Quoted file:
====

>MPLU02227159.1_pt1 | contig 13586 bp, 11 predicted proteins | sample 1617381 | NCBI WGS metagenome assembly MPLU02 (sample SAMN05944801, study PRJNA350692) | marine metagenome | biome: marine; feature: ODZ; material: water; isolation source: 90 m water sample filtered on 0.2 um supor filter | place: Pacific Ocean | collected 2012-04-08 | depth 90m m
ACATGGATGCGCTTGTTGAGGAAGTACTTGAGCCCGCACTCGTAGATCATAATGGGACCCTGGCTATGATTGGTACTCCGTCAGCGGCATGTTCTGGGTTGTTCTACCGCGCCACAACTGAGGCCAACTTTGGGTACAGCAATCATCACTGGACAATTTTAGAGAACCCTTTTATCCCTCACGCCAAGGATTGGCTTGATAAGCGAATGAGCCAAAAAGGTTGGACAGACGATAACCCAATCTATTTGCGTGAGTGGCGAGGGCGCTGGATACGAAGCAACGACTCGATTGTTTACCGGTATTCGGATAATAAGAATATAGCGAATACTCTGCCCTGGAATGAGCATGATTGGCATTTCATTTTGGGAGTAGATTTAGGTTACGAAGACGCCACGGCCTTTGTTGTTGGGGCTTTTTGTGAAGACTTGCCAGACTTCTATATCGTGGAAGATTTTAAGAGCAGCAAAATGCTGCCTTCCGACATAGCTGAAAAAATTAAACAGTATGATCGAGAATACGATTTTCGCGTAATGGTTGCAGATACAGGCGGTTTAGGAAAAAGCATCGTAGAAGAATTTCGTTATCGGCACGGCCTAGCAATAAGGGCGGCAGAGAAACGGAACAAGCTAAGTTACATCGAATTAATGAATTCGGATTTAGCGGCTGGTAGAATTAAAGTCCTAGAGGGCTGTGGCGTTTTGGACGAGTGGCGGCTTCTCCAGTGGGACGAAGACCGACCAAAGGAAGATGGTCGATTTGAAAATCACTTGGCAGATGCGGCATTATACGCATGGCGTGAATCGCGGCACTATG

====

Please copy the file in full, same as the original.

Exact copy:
>MPLU02227159.1_pt1 | contig 13586 bp, 11 predicted proteins | sample 1617381 | NCBI WGS metagenome assembly MPLU02 (sample SAMN05944801, study PRJNA350692) | marine metagenome | biome: marine; feature: ODZ; material: water; isolation source: 90 m water sample filtered on 0.2 um supor filter | place: Pacific Ocean | collected 2012-04-08 | depth 90m m
ACATGGATGCGCTTGTTGAGGAAGTACTTGAGCCCGCACTCGTAGATCATAATGGGACCCTGGCTATGATTGGTACTCCGTCAGCGGCATGTTCTGGGTTGTTCTACCGCGCCACAACTGAGGCCAACTTTGGGTACAGCAATCATCACTGGACAATTTTAGAGAACCCTTTTATCCCTCACGCCAAGGATTGGCTTGATAAGCGAATGAGCCAAAAAGGTTGGACAGACGATAACCCAATCTATTTGCGTGAGTGGCGAGGGCGCTGGATACGAAGCAACGACTCGATTGTTTACCGGTATTCGGATAATAAGAATATAGCGAATACTCTGCCCTGGAATGAGCATGATTGGCATTTCATTTTGGGAGTAGATTTAGGTTACGAAGACGCCACGGCCTTTGTTGTTGGGGCTTTTTGTGAAGACTTGCCAGACTTCTATATCGTGGAAGATTTTAAGAGCAGCAAAATGCTGCCTTCCGACATAGCTGAAAAAATTAAACAGTATGATCGAGAATACGATTTTCGCGTAATGGTTGCAGATACAGGCGGTTTAGGAAAAAGCATCGTAGAAGAATTTCGTTATCGGCACGGCCTAGCAATAAGGGCGGCAGAGAAACGGAACAAGCTAAGTTACATCGAATTAATGAATTCGGATTTAGCGGCTGGTAGAATTAAAGTCCTAGAGGGCTGTGGCGTTTTGGACGAGTGGCGGCTTCTCCAGTGGGACGAAGACCGACCAAAGGAAGATGGTCGATTTGAAAATCACTTGGCAGATGCGGCATTATACGCATGGCGTGAATCGCGGCACTATG